The E30 generation also saw the debut of the M3, which kicked off this popular line in 1986. Wearing wider fenders and using an inline-four engine, the first-generation M3 served up 192 hp in its debut form, later dialing that up to 212 hp.

3rd Generation: E36

The third generation of the 3-Series, codenamed E36, debuted in 1990 while the E30-generation cars were still in production. Growing in size once again the 3-Series by now was a solid hit, offering luxury accommodations along with sporty handling and plenty of performance in just about every engine version. Planned with a sedan bodystyle in mind, the new 3-Series was longer overall while offering new levels of comfort. The two-door model was now a true coupe rather than a two-door sedan, while the convertible made use of the new and longer wheelbase to take shots at competitors much larger and more expensive than itself.

“The third generation of the BMW 3-Series employed a single-joint strut suspension with anti-roll bars at the front axle,” BMW notes. “At the rear, meanwhile, a new central control arm with two lateral control arms, one above the other, now ensured optimized directional stability (especially under high cornering speeds), harmonious roll characteristics and increased suspension comfort. Both the front and rear axle featured twin-tube gas-filled shock absorbers. And for the first time, the engineers had made the car’s track wider at the rear than at the front. This arrangement remained a fixture of the 3-Series’ design in the model generations that followed.”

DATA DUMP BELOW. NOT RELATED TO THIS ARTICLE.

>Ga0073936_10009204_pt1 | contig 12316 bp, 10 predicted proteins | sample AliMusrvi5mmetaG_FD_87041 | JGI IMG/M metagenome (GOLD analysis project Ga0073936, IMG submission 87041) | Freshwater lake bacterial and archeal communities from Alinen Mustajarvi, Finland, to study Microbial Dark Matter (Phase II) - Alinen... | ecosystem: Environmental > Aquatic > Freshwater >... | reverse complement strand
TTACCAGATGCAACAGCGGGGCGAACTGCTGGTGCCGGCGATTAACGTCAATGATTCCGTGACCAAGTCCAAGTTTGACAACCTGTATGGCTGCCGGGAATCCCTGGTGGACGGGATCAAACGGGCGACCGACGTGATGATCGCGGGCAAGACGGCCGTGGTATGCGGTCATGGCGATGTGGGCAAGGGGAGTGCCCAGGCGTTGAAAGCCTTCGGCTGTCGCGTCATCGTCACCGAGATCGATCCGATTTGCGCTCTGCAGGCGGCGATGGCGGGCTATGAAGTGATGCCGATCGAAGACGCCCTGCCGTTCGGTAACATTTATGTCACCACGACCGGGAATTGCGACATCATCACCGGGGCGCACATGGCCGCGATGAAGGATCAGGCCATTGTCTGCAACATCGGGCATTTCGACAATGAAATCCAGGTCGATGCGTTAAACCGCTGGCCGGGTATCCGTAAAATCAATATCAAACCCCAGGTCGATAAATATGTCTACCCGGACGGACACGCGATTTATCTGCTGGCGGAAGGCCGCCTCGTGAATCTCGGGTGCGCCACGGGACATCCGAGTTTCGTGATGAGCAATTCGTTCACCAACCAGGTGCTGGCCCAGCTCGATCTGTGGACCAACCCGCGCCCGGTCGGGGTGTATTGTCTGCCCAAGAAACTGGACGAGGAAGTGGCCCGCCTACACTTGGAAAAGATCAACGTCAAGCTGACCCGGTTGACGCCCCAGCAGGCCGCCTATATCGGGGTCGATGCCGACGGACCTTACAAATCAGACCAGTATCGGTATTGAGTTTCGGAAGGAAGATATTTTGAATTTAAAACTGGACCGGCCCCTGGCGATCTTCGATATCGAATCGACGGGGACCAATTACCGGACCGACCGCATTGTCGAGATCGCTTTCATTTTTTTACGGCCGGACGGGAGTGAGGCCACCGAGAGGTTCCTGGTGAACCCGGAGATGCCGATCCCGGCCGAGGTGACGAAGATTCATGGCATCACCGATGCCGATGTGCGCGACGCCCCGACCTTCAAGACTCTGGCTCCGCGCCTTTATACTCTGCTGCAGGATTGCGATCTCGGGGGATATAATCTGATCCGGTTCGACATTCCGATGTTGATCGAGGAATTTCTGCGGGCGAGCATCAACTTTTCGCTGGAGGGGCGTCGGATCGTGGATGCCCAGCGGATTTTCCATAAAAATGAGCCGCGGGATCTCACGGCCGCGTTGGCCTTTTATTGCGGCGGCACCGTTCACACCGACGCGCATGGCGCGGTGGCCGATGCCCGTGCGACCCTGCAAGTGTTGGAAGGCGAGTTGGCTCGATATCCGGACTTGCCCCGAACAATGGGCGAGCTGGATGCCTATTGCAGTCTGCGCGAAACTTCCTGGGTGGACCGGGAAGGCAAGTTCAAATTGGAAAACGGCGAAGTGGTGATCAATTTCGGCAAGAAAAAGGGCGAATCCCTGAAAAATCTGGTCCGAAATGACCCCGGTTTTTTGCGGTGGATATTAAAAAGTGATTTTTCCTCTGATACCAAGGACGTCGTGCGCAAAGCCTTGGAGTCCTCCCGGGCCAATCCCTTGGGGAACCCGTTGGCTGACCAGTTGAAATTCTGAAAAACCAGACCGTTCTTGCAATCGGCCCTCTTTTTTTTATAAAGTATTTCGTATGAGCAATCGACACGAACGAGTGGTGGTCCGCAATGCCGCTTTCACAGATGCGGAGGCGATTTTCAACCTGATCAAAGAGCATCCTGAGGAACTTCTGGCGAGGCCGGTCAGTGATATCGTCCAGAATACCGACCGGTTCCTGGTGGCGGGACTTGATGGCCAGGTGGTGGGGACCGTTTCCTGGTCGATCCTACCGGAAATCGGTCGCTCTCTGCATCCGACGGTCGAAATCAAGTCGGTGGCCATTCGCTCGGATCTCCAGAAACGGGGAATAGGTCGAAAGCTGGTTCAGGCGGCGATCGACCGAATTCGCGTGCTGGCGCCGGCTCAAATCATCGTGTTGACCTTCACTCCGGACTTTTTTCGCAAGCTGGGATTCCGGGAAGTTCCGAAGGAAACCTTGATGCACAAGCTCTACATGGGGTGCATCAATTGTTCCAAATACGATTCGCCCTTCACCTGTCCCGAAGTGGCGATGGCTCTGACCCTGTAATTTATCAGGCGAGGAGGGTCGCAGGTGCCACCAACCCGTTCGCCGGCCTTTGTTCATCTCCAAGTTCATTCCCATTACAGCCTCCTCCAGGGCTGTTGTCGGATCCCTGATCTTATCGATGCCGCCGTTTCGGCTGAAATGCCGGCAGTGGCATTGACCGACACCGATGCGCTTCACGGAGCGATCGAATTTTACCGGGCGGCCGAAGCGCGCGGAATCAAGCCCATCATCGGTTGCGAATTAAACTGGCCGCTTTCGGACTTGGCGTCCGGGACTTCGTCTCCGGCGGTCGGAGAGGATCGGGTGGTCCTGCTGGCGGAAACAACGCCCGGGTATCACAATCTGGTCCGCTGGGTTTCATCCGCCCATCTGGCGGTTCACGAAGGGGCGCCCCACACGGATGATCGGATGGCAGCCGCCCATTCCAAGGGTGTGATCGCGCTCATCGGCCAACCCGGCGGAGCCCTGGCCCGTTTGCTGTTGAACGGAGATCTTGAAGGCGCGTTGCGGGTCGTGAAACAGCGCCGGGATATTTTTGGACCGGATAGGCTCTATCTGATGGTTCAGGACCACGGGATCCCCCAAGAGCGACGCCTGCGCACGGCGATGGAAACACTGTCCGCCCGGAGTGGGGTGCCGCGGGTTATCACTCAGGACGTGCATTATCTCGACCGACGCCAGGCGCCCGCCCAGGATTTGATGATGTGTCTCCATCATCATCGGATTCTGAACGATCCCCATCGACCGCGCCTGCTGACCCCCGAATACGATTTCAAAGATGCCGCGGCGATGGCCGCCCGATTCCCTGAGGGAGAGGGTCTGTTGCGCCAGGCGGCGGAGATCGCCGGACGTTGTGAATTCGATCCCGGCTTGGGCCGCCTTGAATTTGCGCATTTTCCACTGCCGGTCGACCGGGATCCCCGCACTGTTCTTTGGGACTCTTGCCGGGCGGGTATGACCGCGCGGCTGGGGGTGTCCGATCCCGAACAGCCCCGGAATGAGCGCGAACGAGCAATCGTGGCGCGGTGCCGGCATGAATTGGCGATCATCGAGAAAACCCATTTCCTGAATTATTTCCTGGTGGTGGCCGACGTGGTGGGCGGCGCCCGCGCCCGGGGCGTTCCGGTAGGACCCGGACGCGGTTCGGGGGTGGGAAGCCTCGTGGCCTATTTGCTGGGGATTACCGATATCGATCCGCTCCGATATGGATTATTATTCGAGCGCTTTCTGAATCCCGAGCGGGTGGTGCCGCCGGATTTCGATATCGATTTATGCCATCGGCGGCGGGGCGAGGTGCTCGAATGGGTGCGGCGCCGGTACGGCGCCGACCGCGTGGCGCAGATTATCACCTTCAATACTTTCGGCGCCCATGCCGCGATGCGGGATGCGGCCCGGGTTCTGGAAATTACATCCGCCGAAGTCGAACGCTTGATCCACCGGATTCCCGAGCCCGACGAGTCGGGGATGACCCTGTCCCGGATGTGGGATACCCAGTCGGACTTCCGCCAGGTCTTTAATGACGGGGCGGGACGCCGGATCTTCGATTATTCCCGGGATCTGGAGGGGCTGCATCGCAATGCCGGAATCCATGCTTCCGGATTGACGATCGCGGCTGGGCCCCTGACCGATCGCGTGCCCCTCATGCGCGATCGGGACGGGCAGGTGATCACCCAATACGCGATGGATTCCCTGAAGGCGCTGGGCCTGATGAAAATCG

The M3 model of this generation cemented its reputation as a sporty and tremendously capable model right out of the box. BMW also added a new bodystyle with this iteration of the 3-Series in the form of the 3-Series Compact that previewed the 1-Series hatches of the 2000s. A station wagon debuted in 1995 as well, a model which the U.S. did not receive.

“With its range of no less than 31 different models, this 3-Series range, comprising Saloon, Coupe, Convertible, Touring and Compact models, reached a grand total of 2,745,773 – 69,794 of which were M3 variants,” BMW notes.

The E46 generation of the 3-Series softened the lines of the previous-gen E36 model.
PHOTO BY AUTOWEEK

4th Generation: E46

The E36 was a worldwide hit for BMW, one which reconfirmed the range as the Munich-based automaker’s bread and butter offering – and forced other automakers to spend quite a lot of time figuring out how the 3-Series worked. The E36 also spent a long time on the assembly line, entering production in 1990 and leaving in 2000 at its longest stretch; the compact hatch pushed it into the year 2000. Its replacement, the E46, debuted in 1998, featuring a new and more aerodynamic skin along with a wider range of engines than its predecessors.

“1998 saw the introduction of the new most recent 3-Series, codenamed E46. Initially only available as a Saloon, the E46 followed the pattern set by its predecessor in additionally offering Coupé, Convertible, Touring and Compact variants,” BMW said. “The saloon version again grew in size by 4 centimeters and, when compared to the original 3-Series of 1975, was 12 cm longer. Rear-seat passengers also enjoyed a further 10mm of legroom over the outgoing E36 model.”